Posts Tagged ‘The Reformation in England’

On England

March 14, 2019

I like England.

I may have given the impression, particularly in some of my more political posts, of finding my home country reactionary, hidebound and stuck in the 18th century, and if I have, good because it is all of those things, and yet I like the place. And no, I’m not about to go all patriotic and John of Gaunt-y on you.

This country welcomed my father when it needed allies against Nazism during the Second World War; most grudgingly after the war was over it allowed him and his mates to stay: they didn’t have to return to the gulag. So without England, there would be no me.

As a generous and socially-minded place it nurtured me, via the NHS, through my childhood, with orange juice, rose-hip syrup and cod-liver oil, and extracted my tonsils. It ensured I had a good, free education, including as many years as I could possibly have at university, funded by student grants and without fees. When I was unemployed, it paid me benefits. I had a very satisfying career as a teacher and I have a pension which currently allows me to relax and do some of the things I enjoy most. And the UK joined the Common Market, which became the EEC and then the EU, and for my entire adult life I have enjoyed its increasing benefits, particularly to travel simply and freely about the union; travel has always been one of my favourite pastimes.

I’ve sampled all sorts of wonderful food and drink from all over the world, and yet nowhere else has TEA like we do here, proper tea made with leaves in a teapot. Lots of countries make very good beers, many of which I like a great deal, but nobody else makes anything approaching bitter. And – disloyal to my Polish roots, just as my father was, I have to say that I’ll take a dram from that close neighbour of ours in preference to a glass of vodka any day. I could never be a vegan because I cannot imagine a life without cheese, and our friends just across the channel make some stunning fromages, but again, given only one choice, I can’t decide whether it would have to be Stilton, or tasty Lancashire. And much as I love cakes of all lands, Yorkshire curd tart is pretty unbeatable.

You’ll notice I started with food…people who know me won’t have been surprised.

But my life’s work was all about our language, and that’s a thing I can wax lyrical about. I can speak pretty fluent French, get by in German, just about in Polish if pushed, and I’m learning Spanish at the moment. And – witness this blog – I read widely in the literature of many nations and languages, if mainly in translation. But no language comes anywhere near English, for size of vocabulary, powers of expression, complexity of poetry. We have Shakespeare. I could stop there; I’m not dismissing the greats of other languages and nations, but there is something special and enormous in the sheer variety, depth and power of our national writer. And we have Milton, and Jane Austen… and quite a few others who we could argue over.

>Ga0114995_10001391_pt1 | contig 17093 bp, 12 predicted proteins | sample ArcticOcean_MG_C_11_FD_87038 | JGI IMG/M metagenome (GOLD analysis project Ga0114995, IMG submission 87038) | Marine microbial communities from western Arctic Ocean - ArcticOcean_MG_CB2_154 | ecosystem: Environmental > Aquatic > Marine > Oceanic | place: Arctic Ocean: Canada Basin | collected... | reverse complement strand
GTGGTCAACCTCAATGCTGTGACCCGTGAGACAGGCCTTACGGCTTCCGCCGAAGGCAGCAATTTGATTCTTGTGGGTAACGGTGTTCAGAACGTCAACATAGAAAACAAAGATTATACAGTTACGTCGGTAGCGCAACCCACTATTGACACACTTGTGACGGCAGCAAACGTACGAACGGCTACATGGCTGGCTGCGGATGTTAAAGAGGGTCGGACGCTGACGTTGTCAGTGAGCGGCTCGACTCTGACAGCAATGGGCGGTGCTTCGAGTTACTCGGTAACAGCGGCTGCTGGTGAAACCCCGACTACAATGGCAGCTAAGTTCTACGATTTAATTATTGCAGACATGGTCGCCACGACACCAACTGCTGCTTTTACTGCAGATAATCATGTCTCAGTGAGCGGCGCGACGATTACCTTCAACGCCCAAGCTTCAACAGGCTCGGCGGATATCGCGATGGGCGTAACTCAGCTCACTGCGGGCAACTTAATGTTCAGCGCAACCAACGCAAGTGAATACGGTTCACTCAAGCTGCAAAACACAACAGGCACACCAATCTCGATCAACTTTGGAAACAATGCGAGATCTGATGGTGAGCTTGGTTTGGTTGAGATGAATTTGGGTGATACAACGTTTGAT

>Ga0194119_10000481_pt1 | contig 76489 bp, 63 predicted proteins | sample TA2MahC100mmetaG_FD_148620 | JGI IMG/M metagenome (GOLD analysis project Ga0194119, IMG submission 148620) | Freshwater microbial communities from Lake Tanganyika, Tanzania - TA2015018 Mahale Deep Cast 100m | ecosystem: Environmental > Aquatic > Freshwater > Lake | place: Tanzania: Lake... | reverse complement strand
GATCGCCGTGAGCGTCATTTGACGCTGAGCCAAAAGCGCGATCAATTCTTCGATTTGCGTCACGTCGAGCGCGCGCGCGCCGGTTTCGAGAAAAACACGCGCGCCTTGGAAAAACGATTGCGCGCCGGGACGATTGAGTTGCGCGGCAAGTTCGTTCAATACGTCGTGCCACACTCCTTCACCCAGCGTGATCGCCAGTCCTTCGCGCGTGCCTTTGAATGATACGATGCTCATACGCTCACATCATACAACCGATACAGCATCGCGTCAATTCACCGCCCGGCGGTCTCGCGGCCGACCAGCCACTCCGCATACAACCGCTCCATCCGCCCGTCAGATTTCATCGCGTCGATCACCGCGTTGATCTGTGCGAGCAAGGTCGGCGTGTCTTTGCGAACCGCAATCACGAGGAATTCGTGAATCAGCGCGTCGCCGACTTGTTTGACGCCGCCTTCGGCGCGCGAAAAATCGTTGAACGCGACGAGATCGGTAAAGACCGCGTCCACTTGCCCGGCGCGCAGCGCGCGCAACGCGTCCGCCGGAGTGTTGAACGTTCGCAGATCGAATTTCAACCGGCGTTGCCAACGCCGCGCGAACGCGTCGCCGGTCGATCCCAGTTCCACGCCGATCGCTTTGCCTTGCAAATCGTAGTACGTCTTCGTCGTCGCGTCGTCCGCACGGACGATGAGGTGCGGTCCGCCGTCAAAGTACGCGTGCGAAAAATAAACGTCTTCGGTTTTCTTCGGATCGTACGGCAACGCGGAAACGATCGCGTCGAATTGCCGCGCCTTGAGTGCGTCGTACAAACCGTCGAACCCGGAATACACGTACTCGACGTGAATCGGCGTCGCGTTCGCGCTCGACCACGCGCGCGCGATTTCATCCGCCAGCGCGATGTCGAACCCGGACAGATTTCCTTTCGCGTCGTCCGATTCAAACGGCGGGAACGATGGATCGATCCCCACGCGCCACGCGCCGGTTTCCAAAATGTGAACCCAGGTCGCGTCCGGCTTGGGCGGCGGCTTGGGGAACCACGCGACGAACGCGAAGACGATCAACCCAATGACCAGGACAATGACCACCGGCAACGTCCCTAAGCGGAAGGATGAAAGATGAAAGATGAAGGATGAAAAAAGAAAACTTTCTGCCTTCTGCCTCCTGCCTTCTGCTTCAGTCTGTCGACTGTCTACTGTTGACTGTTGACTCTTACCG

We have some history, a lot of which we should be ashamed of: colonialism and empire and slavery. There’s the colossal act of cultural vandalism that was Henry VIII’s Reformation, too. But there’s our inventiveness – the Industrial Revolution (perhaps a double-edged sword, that one) – our explorations and discoveries: yes, white men discovering what was already there, perhaps, but nevertheless, that urge to get off our island and see what was out there. We have been on the ‘right’ side in some wars, although it would have been better not to be fighting in the first place. And somewhere there’s a tradition of tolerance that developed over a long period of time, that allowed us to accept and sometimes assimilate different peoples and ideas, giving them the freedom to be themselves while becoming part of England too. Over the years, my father came to appreciate that.

We are proud of our democratic traditions – Parliaments, Magna Carta, habeas corpus, extension of suffrage – though much of the time this wasn’t about empowering ordinary folk, but letting the less rich get their snouts in the trough occasionally. But for me, our problems now stem from our being stuck in the past, trying to live off our past reputation and greatness, unaware that we are actually a small, fairly remote and pretty crowded island, home to three nations not just one, and that our traditions and pageantry and royalty and aristocracy may look charming to tourists, but at the same time they are seriously daft as far as the twenty-first century is concerned. Poland had an elected monarchy once; it did her no good at all and when she finally regained independence in 1918, one of the first acts of the new commonwealth was to abolish the nobility – just like that. No need of guillotines or firing squads in cellars. End of.

I won’t live to see it, but what if England were able to conceive of a way of facing the century as a small nation that was a member of a much larger union or alliance, with a voting system which allowed a real voice to all its citizens (not subjects!), and putting the energies of its best minds to working in concert with the other neighbouring nations to address the real problems that face the planet? The successes and achievements of our past suggest we could make a real difference…

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Philip Hughes: A Popular History of the Reformation

November 7, 2017